Why not? That strategy worked out extraordinarily well in getting conservative support for Donald Trump four years ago, when that wing of the party still distrusted his commitment to conservative issues and agenda items. Joe Biden faces a similar problem in reverse this year, with the populists skeptical of his long establishment mentality.

Are they just worried about Biden’s delivery? Because that might be legit, but hardly limited to his Supreme Court list:

You can bet that Trump will have an updated list of contenders for the SCOTUS seats that will inevitably open up in the next four years. Senate Democrats, however, want Biden to keep it on the down-low:

Sen. Dick Durbin (Ill.), the No. 2 Senate Democrat and a member of the panel, told The Hill that Biden should not emulate Trump, who broke political norms with his list.

“I sincerely hope he does not do that,” Durbin said. “We ought to go back to the regular order of things. If and when vacancies occur he can look for the very best person at that moment.”

“But understand what the Republicans were doing, they were making clear [to] the Federalist Society he was going to pre-clear every nominee for the Supreme Court, we should not be in the same business,” he added.

Senate Minority Leader Charles Schumer (D-N.Y.) told reporters during a conference call that he also did not think Biden should release a list.

“I have a lot of faith in Joe Biden. … I’ve talked to him a little bit about this and I think he understands the gravity of the issue,” Schumer said.

Just as a reminder, the previous version of “the regular order of things” was for Schumer and Durbin to play partisan hardball with every Republican judicial appointment. That started in part more than thirty years ago with Robert Bork and then Clarence Thomas, but Schumer, Durbin, and Harry Reid turned up the dials to 11 starting with George W. Bush’s picks. They brought the process to a standstill in 2005, prompting the Gang of Fifteen compromise, but then blew up the process altogether when Reid pulled his “nuclear option” stunt. That allowed Barack Obama to pack the DC Circuit Court of Appeals, but then opened the door for simple majorities for Trump to confirm all of his appointments, too.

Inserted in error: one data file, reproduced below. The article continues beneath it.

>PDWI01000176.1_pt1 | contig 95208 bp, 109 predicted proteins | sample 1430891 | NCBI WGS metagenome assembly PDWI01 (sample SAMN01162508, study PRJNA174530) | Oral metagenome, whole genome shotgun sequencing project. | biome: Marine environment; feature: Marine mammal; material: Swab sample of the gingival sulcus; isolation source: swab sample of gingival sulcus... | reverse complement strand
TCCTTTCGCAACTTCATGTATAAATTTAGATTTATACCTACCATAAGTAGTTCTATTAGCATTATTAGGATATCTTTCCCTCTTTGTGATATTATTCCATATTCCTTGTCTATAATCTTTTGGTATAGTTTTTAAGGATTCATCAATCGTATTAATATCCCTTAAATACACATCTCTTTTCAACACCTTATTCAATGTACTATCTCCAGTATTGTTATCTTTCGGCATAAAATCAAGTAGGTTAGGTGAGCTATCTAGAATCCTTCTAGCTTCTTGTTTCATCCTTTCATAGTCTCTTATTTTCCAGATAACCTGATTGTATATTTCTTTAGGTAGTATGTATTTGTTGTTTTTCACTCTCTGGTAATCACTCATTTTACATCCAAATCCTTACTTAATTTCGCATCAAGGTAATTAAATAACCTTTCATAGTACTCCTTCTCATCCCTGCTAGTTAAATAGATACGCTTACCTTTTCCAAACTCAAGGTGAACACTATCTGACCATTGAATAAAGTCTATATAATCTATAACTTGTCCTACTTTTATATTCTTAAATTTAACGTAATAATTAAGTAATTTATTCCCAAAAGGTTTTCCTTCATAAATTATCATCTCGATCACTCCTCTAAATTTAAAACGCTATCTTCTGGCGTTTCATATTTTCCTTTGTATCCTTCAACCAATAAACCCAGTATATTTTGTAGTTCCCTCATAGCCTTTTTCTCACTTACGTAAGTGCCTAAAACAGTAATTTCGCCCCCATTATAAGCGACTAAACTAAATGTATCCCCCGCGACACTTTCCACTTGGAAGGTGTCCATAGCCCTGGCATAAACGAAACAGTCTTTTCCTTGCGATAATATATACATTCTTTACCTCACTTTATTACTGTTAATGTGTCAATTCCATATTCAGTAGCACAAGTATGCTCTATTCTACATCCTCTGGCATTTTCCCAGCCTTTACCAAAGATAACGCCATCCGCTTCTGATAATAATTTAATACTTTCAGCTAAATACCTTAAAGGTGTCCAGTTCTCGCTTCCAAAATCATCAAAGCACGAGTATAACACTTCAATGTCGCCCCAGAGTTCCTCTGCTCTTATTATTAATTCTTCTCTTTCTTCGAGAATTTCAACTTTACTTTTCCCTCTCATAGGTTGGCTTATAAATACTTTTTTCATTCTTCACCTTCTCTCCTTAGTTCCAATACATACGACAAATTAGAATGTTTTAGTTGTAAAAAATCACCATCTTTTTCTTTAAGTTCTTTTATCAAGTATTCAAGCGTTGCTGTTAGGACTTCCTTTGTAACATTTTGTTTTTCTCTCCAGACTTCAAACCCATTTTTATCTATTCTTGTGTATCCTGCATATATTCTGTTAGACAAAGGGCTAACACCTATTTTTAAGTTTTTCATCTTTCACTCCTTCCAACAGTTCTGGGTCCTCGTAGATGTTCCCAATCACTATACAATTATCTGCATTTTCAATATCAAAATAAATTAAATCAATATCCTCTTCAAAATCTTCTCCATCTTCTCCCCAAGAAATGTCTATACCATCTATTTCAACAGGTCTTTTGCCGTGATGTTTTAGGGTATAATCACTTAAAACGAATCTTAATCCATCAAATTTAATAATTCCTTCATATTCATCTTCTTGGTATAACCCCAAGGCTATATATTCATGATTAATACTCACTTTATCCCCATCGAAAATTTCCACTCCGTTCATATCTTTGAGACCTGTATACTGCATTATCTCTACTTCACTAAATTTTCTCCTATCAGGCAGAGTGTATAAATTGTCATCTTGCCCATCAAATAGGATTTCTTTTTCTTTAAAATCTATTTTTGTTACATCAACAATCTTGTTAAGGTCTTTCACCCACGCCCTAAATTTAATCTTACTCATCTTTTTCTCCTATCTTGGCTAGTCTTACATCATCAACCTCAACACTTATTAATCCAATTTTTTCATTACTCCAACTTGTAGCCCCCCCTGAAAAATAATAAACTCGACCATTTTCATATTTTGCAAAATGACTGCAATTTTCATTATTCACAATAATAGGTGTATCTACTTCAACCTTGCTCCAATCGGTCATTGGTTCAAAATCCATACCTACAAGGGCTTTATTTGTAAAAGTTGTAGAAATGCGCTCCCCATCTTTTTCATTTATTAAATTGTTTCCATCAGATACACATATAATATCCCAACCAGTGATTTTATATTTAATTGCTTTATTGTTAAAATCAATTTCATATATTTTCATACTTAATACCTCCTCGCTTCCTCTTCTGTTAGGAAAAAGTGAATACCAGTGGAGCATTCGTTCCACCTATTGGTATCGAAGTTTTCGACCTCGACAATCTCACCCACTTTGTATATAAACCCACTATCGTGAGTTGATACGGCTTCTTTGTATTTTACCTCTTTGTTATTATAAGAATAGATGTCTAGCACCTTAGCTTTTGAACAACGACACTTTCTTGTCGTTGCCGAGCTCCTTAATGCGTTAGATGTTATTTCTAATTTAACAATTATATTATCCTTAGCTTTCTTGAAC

If Durbin and Schumer are clinging to “regular order” as an argument, you can be certain something else is in play. That “something else” might well be an understanding of just how much the Supreme Court issue favors Republicans in presidential elections. Democrats attacked Trump’s list in 2016 and tried to paint the Federalist Society as some sort of secretive fringe group, but all they succeeded in doing was emphasizing that the election controlled the open seat left by the death of Antonin Scalia. That united the Right (well, mostly anyway) around Trump, and that issue might have been what allowed Trump to eke through to the White House.

Senate Democrats have more than just Biden’s election to worry about, too. The more that Biden focuses on the Supreme Court, the more difficult it will make their attempt to retake the upper chamber, too. The recent social unrest has already put their historic numeric advantage in this election at some risk, as people react to the violence and extreme rhetoric from the Left. If that gets freighted with radical picks for the Supreme Court on the table, their ability to win red-state Senate seats will be put at risk.

Specific names adds another layer of risk, too. In Trump’s case, he needed to float a list of serious jurists and thinkers in order to be taken seriously as a presidential candidate — in effect appealing to the center of the GOP. Biden would have to produce a list that does the opposite — one that convinces the extremes that he shares their perspective. That would lead to names on a list that the Trump campaign and the RNC would have a field day tearing apart in public, and emphasizing just how radical a Biden administration would actually be in this environment.

From here on out, Trump should make a point of his transparency on this issue and Biden’s opacity. Expect some ads shortly on this issue, and if Biden does issue a list, expect a whole lotta ads on it.